The Daohugou biota found the earliest insect motherhood

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Ecological restoration map of Kara’s bugs (sun jie)

Not only do insects have maternal love, but the adaptive behavior of insect maternal care dates back at least to the Middle Jurassic. This discovery was proved by the team of Huang Diying, a researcher at the Nanjing Institute of Geology and Paleontology of the Chinese Academy of Sciences (hereinafter referred to as the Nanjing Institute of Paleontology), who advanced the direct evidence of insect breeding behavior by nearly 40 million years. On July 13, the results were published online in the Proceedings of the Royal Society B.

In the process of life evolution, parental care is an important adaptive behavior, which refers to the protection, care and feeding of eggs or offspring by both parents, etc., and has evolved independently many times in mammals, birds, reptiles, arthropods, especially social insects. Egg-carrying behavior is a form of parental care, usually the behavior of a single parent carrying eggs or larvae after spawning to provide protection, which can effectively improve hatching rates and offspring survival rates.

However, egg-carrying behavior is difficult to document in insect fossils. Huang Diying, a researcher at the Nanjing Institute of Paleontology, told China Science Daily: “At present, direct fossil evidence of eggs carried by Mesozoic insects has been found only in the Early Cretaceous Rehe biota and Burmese amber in the middle Cretaceous period. ”

In the middle and late Jurassic Daohugou biota, after a systematic study of the representative type of Cara scratch bug, Fu Yanzhe et al. identified 30 female adults carrying eggs in 157 cara scratch bug fossils, and used a variety of technical analysis methods to conduct a functional morphological comprehensive analysis of the cara scratch bug, revealing the unique egg carrying behavior of the middle and late Jurassic scratch bug.

The bugs here are common aquatic hemiptera insects found in freshwater ecosystems around the world. The eggs of the living scratch bugs are often attached through the stem to the leaves and stems of aquatic plants, stones, and even snail shells, turtle shells, and exoskeletons of crayfish. In the Daohugou biota, caraparticula is a larger individual, with a body length of about 11 to 15 mm, a head with 5 clusters of bristles, and a specialized forefoot tarsal node to form a mesh-like predatory device, reflecting a highly specialized predatory behavior.

It is understood that the Harvest Worm and the Cara Bug are both pioneers and representative creatures in the Daohugou biota, and their appearance, radiation, prosperity, decline and demise show a high degree of consistency. Through morphological measurements of more than 700 harvest eggs, the researchers speculated that a large number of seasonal harvest eggs may be a food source for Cala’s bugs.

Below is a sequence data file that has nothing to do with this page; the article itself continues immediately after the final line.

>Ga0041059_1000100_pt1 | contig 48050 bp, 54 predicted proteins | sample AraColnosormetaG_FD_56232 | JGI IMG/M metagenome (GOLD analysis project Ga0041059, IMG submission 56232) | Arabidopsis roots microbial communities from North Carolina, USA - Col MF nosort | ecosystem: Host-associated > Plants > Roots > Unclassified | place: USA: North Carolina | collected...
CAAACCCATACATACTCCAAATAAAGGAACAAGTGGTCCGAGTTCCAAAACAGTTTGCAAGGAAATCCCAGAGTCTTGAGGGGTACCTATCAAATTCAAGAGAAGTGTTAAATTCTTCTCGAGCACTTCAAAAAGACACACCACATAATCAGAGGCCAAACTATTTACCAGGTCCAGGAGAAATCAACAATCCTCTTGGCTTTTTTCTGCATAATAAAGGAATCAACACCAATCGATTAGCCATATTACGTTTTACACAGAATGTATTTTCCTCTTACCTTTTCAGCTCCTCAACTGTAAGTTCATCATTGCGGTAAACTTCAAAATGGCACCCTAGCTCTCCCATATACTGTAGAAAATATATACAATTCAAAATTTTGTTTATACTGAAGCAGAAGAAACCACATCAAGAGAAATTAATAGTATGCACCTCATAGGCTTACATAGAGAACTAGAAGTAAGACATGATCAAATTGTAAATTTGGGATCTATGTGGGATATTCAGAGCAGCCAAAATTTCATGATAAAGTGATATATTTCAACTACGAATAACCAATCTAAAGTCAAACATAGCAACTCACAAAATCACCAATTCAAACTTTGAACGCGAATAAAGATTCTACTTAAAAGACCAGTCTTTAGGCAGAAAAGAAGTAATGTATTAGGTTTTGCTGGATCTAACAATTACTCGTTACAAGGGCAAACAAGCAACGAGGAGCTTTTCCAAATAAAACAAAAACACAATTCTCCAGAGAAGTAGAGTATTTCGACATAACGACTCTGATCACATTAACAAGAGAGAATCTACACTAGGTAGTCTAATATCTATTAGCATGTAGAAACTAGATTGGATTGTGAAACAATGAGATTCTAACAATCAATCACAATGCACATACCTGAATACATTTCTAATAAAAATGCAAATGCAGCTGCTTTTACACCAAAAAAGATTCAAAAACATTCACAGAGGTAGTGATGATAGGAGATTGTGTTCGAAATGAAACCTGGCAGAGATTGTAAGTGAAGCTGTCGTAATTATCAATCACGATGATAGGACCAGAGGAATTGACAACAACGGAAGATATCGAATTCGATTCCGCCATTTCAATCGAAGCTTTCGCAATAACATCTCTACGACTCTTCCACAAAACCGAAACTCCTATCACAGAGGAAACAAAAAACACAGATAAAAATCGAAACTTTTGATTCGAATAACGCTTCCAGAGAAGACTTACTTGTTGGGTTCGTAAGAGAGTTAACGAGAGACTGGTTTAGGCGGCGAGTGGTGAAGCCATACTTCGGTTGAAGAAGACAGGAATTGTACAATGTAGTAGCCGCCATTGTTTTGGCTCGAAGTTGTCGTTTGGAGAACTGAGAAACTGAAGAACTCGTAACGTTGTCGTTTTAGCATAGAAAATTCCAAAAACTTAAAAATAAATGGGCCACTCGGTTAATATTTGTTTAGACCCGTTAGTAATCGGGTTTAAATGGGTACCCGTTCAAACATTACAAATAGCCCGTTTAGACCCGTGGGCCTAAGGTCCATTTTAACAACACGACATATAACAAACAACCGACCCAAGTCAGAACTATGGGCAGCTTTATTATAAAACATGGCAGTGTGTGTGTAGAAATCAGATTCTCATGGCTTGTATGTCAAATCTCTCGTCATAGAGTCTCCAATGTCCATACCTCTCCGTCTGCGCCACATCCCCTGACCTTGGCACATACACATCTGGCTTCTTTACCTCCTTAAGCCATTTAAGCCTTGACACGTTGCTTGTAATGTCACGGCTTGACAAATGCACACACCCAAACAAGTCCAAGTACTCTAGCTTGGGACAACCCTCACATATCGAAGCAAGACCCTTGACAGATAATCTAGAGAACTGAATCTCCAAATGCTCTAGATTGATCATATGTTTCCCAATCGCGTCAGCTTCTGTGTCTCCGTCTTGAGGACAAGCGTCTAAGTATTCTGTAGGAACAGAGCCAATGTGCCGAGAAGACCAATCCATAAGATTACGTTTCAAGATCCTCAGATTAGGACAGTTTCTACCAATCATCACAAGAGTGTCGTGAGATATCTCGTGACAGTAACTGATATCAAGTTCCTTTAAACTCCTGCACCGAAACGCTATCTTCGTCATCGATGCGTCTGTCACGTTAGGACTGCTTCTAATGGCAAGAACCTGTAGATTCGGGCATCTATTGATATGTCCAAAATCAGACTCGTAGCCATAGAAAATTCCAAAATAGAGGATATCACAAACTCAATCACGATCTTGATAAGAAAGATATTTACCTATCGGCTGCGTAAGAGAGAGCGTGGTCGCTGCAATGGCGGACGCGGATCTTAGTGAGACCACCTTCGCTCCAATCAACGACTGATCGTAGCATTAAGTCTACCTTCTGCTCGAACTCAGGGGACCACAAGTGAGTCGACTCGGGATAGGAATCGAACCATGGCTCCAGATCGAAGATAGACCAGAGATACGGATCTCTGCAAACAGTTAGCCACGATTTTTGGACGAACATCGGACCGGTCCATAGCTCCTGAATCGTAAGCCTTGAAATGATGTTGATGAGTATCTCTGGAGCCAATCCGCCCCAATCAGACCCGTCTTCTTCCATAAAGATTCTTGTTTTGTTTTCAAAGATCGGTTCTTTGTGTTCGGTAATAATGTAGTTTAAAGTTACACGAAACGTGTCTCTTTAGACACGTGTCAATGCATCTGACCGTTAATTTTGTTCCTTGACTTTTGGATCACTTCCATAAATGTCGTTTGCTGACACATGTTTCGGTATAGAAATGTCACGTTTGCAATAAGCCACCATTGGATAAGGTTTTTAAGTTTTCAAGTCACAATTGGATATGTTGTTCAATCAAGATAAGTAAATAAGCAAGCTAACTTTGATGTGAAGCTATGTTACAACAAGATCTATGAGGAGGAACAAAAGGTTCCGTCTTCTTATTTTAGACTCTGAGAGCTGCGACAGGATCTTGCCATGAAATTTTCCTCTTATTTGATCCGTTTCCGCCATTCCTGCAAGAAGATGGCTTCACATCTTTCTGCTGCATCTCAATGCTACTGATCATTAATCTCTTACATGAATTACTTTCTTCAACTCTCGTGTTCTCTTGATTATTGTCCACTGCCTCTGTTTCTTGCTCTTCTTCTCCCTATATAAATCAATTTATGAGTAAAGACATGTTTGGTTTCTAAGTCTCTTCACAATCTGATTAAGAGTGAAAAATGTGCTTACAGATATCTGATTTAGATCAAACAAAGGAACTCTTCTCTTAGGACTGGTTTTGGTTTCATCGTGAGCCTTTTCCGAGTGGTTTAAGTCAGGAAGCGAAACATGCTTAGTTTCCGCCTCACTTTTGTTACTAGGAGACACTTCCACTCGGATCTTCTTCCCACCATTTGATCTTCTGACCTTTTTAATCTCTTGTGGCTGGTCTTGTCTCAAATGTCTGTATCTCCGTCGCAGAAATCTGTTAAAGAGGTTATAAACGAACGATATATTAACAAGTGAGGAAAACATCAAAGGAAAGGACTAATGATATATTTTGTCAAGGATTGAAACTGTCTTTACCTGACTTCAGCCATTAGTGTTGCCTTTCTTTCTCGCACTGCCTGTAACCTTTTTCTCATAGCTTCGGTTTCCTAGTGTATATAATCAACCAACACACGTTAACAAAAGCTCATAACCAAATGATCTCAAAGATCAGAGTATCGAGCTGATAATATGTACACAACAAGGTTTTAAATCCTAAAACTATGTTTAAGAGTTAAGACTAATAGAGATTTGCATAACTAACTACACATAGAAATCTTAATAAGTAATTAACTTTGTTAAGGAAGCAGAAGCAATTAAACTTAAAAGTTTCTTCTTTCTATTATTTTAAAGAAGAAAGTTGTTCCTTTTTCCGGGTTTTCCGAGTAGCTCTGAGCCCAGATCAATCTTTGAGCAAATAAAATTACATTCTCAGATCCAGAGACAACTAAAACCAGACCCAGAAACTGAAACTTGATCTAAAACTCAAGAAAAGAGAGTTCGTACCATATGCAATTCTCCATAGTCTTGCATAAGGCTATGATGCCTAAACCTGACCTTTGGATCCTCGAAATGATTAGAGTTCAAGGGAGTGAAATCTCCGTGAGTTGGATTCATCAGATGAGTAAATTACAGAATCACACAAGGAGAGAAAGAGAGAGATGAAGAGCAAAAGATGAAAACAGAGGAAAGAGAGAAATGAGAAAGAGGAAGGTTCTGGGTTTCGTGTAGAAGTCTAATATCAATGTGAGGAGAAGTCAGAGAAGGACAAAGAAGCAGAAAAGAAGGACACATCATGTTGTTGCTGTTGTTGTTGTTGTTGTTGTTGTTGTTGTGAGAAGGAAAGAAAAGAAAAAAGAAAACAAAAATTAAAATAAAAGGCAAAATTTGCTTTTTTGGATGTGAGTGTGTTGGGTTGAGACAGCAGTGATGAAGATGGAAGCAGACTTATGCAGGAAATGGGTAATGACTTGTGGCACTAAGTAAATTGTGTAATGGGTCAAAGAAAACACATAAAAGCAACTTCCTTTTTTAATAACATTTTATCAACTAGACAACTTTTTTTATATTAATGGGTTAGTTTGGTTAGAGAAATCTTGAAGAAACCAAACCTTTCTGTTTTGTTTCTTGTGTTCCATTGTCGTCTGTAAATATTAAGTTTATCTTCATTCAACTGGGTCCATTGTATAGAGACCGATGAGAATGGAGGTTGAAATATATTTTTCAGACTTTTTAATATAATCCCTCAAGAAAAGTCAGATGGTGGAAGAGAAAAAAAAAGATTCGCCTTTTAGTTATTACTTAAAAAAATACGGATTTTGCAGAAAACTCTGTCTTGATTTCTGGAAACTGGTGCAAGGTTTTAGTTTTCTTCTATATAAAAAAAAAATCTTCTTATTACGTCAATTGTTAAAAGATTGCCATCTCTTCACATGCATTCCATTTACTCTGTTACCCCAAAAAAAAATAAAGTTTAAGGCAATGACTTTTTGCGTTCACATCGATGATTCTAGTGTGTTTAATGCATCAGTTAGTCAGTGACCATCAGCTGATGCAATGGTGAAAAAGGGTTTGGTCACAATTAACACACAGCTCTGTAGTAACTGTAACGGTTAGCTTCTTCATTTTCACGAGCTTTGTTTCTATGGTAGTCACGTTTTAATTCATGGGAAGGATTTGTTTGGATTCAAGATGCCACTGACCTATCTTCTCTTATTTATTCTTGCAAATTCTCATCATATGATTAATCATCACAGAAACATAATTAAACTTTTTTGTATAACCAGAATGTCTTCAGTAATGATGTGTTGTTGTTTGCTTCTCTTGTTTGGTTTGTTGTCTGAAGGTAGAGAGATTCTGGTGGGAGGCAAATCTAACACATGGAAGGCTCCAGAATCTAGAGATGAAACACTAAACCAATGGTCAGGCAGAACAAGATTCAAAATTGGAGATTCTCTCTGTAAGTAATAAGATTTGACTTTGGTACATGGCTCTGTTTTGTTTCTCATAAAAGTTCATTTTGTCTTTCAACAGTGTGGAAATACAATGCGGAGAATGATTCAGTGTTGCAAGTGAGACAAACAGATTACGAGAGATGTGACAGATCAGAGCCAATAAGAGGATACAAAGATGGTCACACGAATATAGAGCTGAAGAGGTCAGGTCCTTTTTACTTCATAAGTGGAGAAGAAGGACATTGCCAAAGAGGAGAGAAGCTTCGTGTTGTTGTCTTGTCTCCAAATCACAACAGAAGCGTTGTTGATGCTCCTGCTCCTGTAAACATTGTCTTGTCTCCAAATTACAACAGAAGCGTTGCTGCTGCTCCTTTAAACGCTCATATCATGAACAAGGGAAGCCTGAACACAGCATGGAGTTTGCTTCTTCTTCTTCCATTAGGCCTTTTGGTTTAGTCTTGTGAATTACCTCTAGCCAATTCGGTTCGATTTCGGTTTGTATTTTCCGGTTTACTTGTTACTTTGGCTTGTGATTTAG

According to Huang Diying, about 5 to 6 rows of closely arranged eggs with a length of about 6 to 7 1.14 to 1.20 mm in each row can be seen on the left midfoot tibia of some female individuals of Carla scratch bugs, which are attached to the tibia by the egg stalk. Female egg-carrying individuals have a thicker left midfoot tibia than the right midfoot tibia and males.

The researchers speculate that the predatory risks and cyclical food sources caused by the large number of salamanders in the Daohugou biota have exposed the cala crow bugs to great ecological pressure, and the egg-carrying behavior may reflect the adaptation of the cara salamander to the habitat ecological environment or the response to changes in the ancient lake ecosystem.

Huang Diying said: “The egg carrying behavior of Carla Bug can provide physical protection for eggs during the incubation process and effectively prevent egg drying and hypoxia, which is of great significance for its evolution and reproduction. But such acts of selfless maternal protection can come at a higher cost, such as increasing the risk of predation. ”

He also noted that the strategy of egg-bearing has not been found in other living and extinct insect groups, but is not uncommon in aquatic arthropods, whose fossil record dates back to the Early Cambrian Chengjiang biota. However, the behavior of carrying eggs with one side of the foot is an isolated case. The study highlights the diverse and well-known rearing strategies of Mesozoic insects, which helps to understand the evolutionary and adaptive significance of insect juvenile behavior. (Source: China Science Daily Shen Chunlei)

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